Polymyalgia Rheumatica (PMR) Diet and Exercise

healthy dietWe should all have a healthy diet, but a polymyalgia rheumatica diet is something that those who suffer from PMR should consider, along with polymyalgia rheumatica exercise.

Polymyalgia rheumatica (PMR) is an inflammatory disorder that leads to pain in the shoulders and upper body. Inflammation draws extra blood and white blood cells to the part of the body that is trying to protect you from harmful germs. The increase in fluid often causes pain, swelling, and stiffness.


Traditionally, treatment for polymyalgia has focused on steroids. However, recent research has demonstrated that lifestyle adjustments that include a polymyalgia rheumatica diet and polymyalgia rheumatica exercise can help manage the symptoms.

Also read: Shoulder blade (scapula) pain causes, symptoms, treatments, and exercises

Foods to Eat in a Polymyalgia Rheumatica Diet

Polymyalgia rheumatica diet and exercise may sound daunting to some people, but once you get into a routine, you will likely find that your new lifestyle isn’t too restrictive.

In terms of diet for polymyalgia rheumatica, you have to consider a few basic points:
some foods create more inflammation in your body, so if you have the condition, you should avoid those foods.

You’ll also want to eat some foods you’ll want to eat because they have the potential to fight the side effects of medications you might be taking for PMR. Those side effects include weight gain, bruising, cataracts, and osteoporosis.

While everyone reacts a different way to foods, the following are typical polymyalgia rheumatica diet treatment suggestions.

  • Healthy fats: Choose healthy fats like omega-3. Studies indicate that fish oil, which is a good source of omega-3, helps people who suffer from inflammatory diseases. Walnuts, flaxseed, eggs, salmon, and sardines have omega-3.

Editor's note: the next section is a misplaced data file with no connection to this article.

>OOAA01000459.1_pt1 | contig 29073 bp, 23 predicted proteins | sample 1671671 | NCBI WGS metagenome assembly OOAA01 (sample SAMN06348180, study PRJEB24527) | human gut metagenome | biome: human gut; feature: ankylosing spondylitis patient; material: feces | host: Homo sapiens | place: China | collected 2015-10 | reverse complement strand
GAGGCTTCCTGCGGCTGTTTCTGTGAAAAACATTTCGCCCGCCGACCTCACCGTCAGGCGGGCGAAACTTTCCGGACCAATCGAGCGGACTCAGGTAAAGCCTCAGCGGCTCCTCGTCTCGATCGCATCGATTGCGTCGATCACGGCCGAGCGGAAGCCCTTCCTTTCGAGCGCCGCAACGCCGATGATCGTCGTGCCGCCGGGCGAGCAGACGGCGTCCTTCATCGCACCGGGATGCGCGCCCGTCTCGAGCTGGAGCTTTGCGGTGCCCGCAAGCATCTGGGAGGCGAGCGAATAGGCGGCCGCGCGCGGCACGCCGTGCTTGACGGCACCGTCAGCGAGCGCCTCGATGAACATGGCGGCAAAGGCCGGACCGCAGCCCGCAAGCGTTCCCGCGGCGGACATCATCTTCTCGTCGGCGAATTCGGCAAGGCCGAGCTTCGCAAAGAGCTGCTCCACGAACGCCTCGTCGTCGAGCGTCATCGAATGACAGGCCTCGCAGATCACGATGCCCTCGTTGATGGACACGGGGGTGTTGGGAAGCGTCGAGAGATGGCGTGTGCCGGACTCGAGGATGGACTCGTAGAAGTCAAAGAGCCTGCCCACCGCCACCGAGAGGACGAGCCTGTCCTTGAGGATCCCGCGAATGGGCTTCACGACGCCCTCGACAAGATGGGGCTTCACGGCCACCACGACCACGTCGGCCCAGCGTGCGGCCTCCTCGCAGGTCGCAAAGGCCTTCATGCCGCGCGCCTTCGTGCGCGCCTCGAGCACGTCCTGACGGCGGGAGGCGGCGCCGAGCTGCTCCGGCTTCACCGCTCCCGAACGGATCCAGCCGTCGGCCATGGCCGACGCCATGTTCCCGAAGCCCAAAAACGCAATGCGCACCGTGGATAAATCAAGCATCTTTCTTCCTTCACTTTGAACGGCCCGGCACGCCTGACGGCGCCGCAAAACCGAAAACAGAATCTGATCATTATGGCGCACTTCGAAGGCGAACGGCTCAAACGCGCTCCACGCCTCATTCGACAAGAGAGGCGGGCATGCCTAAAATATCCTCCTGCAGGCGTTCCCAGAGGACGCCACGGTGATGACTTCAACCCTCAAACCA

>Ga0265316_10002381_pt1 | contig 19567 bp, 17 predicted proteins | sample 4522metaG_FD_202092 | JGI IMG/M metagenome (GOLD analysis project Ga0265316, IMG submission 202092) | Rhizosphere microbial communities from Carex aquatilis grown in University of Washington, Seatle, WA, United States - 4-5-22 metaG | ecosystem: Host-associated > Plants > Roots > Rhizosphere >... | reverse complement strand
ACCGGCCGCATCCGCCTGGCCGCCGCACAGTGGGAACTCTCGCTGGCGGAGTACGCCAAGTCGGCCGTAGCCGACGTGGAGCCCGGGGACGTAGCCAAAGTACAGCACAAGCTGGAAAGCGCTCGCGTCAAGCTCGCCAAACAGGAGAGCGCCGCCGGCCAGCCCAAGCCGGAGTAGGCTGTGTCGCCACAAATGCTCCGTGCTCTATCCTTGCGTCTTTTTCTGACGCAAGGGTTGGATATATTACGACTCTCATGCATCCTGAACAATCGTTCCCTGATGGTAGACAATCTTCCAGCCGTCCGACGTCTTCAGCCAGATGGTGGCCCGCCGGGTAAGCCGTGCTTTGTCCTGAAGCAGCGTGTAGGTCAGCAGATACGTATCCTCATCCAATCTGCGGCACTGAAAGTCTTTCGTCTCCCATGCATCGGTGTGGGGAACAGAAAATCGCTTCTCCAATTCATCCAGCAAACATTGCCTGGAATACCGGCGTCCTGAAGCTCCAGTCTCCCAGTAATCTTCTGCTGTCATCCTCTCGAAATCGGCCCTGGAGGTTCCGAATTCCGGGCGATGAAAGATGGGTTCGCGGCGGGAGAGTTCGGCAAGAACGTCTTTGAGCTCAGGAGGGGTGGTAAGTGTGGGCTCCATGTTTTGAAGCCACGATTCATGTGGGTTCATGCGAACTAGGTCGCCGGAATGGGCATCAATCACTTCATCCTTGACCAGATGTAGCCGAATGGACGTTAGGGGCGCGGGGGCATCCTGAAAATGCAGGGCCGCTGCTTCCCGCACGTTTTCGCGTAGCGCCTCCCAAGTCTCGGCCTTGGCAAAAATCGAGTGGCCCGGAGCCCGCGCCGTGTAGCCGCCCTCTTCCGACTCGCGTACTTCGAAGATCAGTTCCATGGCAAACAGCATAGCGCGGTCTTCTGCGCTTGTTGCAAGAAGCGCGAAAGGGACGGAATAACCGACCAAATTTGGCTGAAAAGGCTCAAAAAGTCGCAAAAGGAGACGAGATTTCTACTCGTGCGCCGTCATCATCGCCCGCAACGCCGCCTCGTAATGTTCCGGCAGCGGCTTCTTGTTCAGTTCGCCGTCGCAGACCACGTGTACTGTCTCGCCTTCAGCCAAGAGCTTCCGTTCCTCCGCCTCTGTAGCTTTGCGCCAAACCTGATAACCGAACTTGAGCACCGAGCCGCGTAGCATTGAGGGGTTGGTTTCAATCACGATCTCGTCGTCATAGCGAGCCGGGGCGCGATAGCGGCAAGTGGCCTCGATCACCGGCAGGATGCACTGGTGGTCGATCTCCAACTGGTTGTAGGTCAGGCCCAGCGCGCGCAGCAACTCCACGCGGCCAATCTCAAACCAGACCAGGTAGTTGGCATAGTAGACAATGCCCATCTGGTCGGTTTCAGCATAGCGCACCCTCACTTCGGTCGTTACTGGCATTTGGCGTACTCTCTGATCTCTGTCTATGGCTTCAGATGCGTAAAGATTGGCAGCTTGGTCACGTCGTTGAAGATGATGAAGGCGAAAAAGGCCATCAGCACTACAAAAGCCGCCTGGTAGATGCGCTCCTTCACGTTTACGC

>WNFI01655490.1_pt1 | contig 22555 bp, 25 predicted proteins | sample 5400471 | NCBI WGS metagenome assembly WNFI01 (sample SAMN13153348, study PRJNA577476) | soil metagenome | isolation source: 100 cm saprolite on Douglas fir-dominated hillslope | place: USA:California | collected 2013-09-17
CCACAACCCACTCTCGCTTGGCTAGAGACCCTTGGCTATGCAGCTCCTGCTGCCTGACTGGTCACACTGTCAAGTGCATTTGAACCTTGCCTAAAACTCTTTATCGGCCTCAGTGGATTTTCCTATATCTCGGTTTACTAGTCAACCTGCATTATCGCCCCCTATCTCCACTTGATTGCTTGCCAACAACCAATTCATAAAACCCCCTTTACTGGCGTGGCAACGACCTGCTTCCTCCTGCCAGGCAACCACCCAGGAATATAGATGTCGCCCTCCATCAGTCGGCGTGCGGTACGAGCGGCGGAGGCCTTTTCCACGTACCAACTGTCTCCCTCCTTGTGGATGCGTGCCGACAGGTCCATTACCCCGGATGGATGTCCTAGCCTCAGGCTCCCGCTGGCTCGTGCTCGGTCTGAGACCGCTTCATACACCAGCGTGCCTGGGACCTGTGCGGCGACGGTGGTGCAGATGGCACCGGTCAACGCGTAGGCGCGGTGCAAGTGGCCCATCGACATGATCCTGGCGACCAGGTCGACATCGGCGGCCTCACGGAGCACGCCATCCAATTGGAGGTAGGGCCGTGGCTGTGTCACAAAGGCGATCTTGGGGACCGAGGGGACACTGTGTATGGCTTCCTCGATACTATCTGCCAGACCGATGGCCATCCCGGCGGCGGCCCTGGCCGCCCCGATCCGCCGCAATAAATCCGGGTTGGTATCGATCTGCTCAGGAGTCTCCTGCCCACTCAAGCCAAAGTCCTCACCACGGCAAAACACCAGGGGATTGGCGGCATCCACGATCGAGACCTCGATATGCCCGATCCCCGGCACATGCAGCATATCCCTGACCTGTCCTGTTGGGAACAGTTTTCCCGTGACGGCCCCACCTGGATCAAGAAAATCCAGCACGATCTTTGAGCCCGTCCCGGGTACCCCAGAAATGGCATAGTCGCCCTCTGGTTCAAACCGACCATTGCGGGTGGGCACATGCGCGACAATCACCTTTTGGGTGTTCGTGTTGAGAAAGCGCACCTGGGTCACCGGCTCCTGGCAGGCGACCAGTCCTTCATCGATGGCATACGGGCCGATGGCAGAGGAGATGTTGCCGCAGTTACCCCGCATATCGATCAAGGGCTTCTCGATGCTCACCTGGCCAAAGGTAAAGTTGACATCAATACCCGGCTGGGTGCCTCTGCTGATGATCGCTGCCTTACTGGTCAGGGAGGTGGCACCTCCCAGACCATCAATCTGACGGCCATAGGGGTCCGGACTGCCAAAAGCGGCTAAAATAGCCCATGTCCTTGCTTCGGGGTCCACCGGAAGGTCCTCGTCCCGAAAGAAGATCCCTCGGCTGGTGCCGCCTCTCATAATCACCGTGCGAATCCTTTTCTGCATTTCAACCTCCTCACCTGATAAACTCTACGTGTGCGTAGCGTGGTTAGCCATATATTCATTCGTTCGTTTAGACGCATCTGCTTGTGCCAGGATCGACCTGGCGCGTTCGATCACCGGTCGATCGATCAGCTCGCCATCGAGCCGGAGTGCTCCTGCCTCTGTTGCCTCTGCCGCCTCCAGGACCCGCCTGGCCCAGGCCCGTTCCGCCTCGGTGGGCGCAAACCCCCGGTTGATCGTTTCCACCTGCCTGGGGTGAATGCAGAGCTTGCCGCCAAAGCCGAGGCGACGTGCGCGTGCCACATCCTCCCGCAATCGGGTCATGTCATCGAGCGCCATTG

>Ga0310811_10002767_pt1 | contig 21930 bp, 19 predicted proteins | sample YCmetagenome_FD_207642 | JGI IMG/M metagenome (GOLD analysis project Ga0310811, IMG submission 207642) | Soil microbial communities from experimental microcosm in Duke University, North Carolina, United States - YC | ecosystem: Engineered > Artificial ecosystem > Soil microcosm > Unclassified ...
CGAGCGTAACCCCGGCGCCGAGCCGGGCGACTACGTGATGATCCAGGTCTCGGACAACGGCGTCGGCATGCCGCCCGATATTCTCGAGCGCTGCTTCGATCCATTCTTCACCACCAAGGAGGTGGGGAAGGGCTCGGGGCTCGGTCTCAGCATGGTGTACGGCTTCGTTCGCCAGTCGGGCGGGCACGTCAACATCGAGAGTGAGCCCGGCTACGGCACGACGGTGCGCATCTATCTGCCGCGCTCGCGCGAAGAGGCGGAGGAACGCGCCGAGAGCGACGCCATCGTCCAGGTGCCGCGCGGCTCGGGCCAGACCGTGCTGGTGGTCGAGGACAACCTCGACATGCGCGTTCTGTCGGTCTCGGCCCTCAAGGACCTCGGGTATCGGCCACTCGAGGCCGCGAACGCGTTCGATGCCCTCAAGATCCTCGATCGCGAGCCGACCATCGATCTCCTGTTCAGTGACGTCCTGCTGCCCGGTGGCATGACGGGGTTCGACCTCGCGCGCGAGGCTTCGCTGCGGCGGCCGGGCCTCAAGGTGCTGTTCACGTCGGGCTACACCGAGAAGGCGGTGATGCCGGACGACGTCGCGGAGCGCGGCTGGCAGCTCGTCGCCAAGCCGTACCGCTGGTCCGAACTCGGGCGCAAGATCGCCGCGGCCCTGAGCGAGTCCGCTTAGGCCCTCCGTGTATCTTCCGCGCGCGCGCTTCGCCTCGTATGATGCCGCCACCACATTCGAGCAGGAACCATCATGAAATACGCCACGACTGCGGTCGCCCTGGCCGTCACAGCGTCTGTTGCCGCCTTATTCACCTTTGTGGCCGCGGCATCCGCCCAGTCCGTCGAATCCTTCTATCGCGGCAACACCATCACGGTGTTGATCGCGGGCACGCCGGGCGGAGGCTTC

• Other anti-inflammatory foods: There is a long list of other foods that are anti-inflammatory. Tomatoes, spinach, kale, collards, oranges, almonds, olive oil, and berries are all in the anti-inflammatory category.
  • Calcium & vitamin D: Since some medications for PMR increase osteoporosis risk, foods that are high in calcium and vitamin D can be helpful. A lot of people are aware that yogurt and cheese are both good sources of calcium, but did you know that broccoli, soybeans, okra, spinach, and sardines with bones are sources of calcium? As far as vitamin D goes, we absorb it when we’re exposed to sunlight, but there are foods that also provide this important vitamin. Tuna, egg yolk, salmon, beef liver, mushrooms, fortified bread, and other fortified dairy products have vitamin D in them.
  • Water: Making sure that you’re well hydrated can help fight inflammation. The recommended daily intake for adults is two to three liters of fluid per day. Some people find water “boring,” but they can always add a squirt of lemon or lime into the water to give it a flavor boost.